Answer: It’s common knowledge that illnesses such as the flu and the common cold are contagious. But many parents might be surprised to find out the bacteria that causes cavities is also contagious, and can be passed along through saliva! As a parent or caregiver, this is important to keep in mind when going about your day with your little one. It’s best to avoid activities such as sharing a plate or blowing on your child’s food in order to help prevent sharing saliva that might carry cavity-causing bacteria. While it’s important to be aware of this, remember, the number one way to prevent cavities is to brush and floss each morning and night. Don’t forget to supervise your little ones during these daily dental routines until they are seven or eight years of age, or able to tie their own shoes, in order to ensure healthy little teeth. 

 

Media Outlet

AAPD Expert(s)

Date Featured

Topic 

LSU School of Dentistry

Dr. John A. Hendry (La.)

September 2015

Dr. John Hendry Named Distinguished Alumnus

Birmingham Parent

Dr. Stephanie H. Steinmetz (Ala.)

Sept. 30, 2015

Halloween Candy: To Eat or Not Eat?

Grand Forks Herald

Dr. Brent L. Holman (N.D.)

Oct. 9, 2015

Dental Therapist Experiment Isn’t Working

Northwest Herald

Dr. Kathleen A. Schroeder (Ill.)

Oct. 18, 2015

On the Record With: McHenry

County’s First Woman Dentist

Al Dia Dallas

Dr. Maria-Jose Cervantes Mendez (Texas)

Oct. 19, 2015

Caring for Children’s Teeth

Baltimore Sun

Dr. Warren A. Brill (Md.)

Oct. 20, 2015

Brushing With Fluoride Prevents Tooth Decay

El Planeta

Dr. Maria-Jose Cervantes Mendez (Texas)

Oct. 20, 2015

Halloween: Meet the Best and Worst Kinds of Candy for Children’s Teeth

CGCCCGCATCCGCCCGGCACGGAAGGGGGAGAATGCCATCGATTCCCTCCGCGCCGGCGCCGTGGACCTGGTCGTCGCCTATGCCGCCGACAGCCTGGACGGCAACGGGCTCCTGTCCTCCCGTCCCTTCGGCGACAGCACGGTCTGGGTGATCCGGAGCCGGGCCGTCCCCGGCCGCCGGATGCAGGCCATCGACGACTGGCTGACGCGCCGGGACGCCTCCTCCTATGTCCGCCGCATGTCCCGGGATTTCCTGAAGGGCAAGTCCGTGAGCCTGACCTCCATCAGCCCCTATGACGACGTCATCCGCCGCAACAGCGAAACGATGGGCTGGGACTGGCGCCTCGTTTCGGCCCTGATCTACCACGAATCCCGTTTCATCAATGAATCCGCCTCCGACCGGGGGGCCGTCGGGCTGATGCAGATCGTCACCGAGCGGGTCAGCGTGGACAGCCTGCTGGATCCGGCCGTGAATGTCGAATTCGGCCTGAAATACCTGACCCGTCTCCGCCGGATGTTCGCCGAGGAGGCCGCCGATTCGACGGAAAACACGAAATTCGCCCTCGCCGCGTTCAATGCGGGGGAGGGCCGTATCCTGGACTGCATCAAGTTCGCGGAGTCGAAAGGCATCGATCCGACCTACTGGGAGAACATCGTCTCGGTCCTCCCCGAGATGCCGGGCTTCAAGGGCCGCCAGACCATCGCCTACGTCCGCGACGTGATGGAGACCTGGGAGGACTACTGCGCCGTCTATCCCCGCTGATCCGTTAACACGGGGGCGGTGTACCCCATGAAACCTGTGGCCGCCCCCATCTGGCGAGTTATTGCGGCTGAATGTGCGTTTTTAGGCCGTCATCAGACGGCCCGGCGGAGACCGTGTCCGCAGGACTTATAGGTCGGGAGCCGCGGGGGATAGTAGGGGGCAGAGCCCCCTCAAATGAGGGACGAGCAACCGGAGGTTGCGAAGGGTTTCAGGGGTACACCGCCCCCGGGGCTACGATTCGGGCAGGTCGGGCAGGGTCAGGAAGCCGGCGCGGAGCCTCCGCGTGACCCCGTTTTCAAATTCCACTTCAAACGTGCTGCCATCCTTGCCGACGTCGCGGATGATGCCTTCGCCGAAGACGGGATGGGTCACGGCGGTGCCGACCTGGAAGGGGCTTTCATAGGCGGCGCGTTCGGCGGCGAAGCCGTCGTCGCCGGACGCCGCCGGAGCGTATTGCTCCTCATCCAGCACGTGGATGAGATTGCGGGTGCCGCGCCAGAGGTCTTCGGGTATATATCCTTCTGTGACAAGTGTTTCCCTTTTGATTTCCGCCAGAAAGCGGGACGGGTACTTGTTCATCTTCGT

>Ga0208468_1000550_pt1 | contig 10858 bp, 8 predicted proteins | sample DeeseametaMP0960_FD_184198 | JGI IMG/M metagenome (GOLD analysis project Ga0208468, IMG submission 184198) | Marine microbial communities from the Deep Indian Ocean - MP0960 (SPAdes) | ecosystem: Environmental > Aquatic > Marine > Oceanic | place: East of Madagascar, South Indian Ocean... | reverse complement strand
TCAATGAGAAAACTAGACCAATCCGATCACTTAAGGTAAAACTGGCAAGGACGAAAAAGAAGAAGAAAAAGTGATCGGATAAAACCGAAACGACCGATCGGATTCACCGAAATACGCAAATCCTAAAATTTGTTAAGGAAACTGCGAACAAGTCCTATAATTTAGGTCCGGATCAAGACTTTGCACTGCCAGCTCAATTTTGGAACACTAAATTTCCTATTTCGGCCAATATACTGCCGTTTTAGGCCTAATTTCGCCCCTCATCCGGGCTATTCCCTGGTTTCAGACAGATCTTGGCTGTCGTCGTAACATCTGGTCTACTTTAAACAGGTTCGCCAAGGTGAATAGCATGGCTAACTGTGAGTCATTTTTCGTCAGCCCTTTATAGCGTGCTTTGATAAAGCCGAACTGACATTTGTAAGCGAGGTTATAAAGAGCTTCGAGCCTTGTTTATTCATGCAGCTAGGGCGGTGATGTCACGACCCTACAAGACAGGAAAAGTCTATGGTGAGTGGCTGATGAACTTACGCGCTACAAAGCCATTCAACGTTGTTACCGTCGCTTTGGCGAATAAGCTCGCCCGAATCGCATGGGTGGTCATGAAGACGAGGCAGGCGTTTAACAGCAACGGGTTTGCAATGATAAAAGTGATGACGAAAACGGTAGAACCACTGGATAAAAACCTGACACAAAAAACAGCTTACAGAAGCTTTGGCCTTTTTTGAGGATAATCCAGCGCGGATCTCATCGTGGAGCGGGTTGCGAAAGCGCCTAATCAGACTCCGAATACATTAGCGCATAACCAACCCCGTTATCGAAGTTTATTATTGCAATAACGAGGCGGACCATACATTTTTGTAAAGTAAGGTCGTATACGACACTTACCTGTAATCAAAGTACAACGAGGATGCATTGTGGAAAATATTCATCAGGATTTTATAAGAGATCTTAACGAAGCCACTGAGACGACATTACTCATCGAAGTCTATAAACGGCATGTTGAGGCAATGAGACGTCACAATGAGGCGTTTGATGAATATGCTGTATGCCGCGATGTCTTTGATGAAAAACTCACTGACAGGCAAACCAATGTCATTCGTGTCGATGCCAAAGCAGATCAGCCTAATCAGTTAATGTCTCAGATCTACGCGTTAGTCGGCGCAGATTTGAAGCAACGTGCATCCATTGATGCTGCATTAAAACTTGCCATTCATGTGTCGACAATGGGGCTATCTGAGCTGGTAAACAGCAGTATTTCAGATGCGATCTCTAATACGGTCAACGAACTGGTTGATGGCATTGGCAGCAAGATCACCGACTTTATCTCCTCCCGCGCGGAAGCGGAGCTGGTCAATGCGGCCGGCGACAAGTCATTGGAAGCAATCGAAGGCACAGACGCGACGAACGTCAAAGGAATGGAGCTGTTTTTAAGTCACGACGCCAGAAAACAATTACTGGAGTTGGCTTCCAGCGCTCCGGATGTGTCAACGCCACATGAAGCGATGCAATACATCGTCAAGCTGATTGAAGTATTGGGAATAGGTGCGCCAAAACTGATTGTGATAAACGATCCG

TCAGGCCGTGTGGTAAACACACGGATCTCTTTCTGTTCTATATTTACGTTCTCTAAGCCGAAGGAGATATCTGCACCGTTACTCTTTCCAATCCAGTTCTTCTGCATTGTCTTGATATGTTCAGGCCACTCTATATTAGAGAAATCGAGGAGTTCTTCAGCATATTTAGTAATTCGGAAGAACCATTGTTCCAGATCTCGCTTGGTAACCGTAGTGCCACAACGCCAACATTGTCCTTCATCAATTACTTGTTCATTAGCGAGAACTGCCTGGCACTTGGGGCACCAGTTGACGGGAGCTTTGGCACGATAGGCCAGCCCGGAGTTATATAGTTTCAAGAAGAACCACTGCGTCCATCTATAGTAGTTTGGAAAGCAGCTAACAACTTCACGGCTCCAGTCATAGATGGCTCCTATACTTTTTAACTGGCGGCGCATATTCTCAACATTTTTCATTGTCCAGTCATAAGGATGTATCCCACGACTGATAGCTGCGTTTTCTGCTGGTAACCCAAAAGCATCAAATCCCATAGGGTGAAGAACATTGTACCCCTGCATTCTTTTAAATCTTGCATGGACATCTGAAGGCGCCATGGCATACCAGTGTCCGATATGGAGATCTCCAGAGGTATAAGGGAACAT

Discovery News

Dr. Robyn R.  Loewen (Minn.)

Oct. 23, 2015

8 Amazing Things You Didn’t Know About Teeth

WEAR TV-3

Dr. Stu Bonnin (Fla.)

Oct. 23, 2015

Good and Bad Halloween Treats

Rutland Herald

Dr. Charles A. Bookwalter (Vt.)

Oct. 25, 2015

Fluoride Builds Strong Teeth

WDBO Radio

Dr. Carlos A. Bertot (Fla.)

Oct. 29, 2015

Halloween

ThisisReno.com

Dr. Whitney Garol (Nev.)

Oct. 29, 2015

Trick-Or-Treat: Reno Dentist Answers Questions About Halloween Candy

WTNH.com

Dr. Doug B. Keck (Conn.)

Oct. 30, 2015

How Much is Too Much When it Comes to Halloween Treats

St. George Daily Spectrum

Dr. Cody C. Hughes (Nev.)

Nov. 23, 2015

Brush up on Dental Hygiene

Web MD News

Dr. Paul V. Crespi (N.Y.)

Dec. 9, 2015

Dentistry Without the Drill? New Study Offers Hope

Thurston Talk

Drs. Gregory L. Psaltis & Scott Rowley (Wash.)

Dec. 10, 2015

Hard Work Becomes Heart Work

 

Ad Council Update

Ad Council’s National Brush Day Celebration

The Partnership for Healthy Mouths, Healthy Lives and the Ad Council created awareness by promoting healthy mouths and the importance of brushing your teeth. On National Brush Day, November 1 (and every day), parents and caregivers are encouraged to make sure their kids brush their teeth for two minutes, twice a day.  The holiday aims to reinforce the importance of children’s oral health and promote good tooth-brushing habits.

National Brush Day is part of the Kids’ Healthy Mouths campaign, a national initiative launched by The Partnership for Healthy Mouths, Healthy Lives and the Ad Council in 2012. It aims to help parents and caregivers understand why poor dental health can have serious consequences, and about simple ways in which they can help improve their children’s oral health and prevent dental disease.

AAPD national spokesperson Dr. Anupama Tate assisted in the outreach by participating in an English-language Bites and B-Roll package, which is a pre-recorded interview that is packaged as a news story and distributed to news outlets. 

AAPD Academic At-Large Trustee and national spokesperson Dr. Amr Moursi participated in a satellite media tour along with Dr. Jacobo with the HDA. They completed a total of 31 radio and television interviews across English and Spanish outlets. Most interviews started with covering best and worst types of candies and then went into National Brush Day, which allowed for some great messaging around the partnership and 2min2x.org.

There were a total of 48 airings/interviews, with over 2.9 million viewers.

 

Television Satellite Media Tour-Bits & B-Roll Package:

Airings: 24

Stations: 22

Markets: 20

Viewers: 378,000

 

Radio:

Interviews: 17

Affiliates: 54

Markets: 14

Audience: 1.55 million

 

Digital:

Postings: 7

Unique Site Visitors: 968,000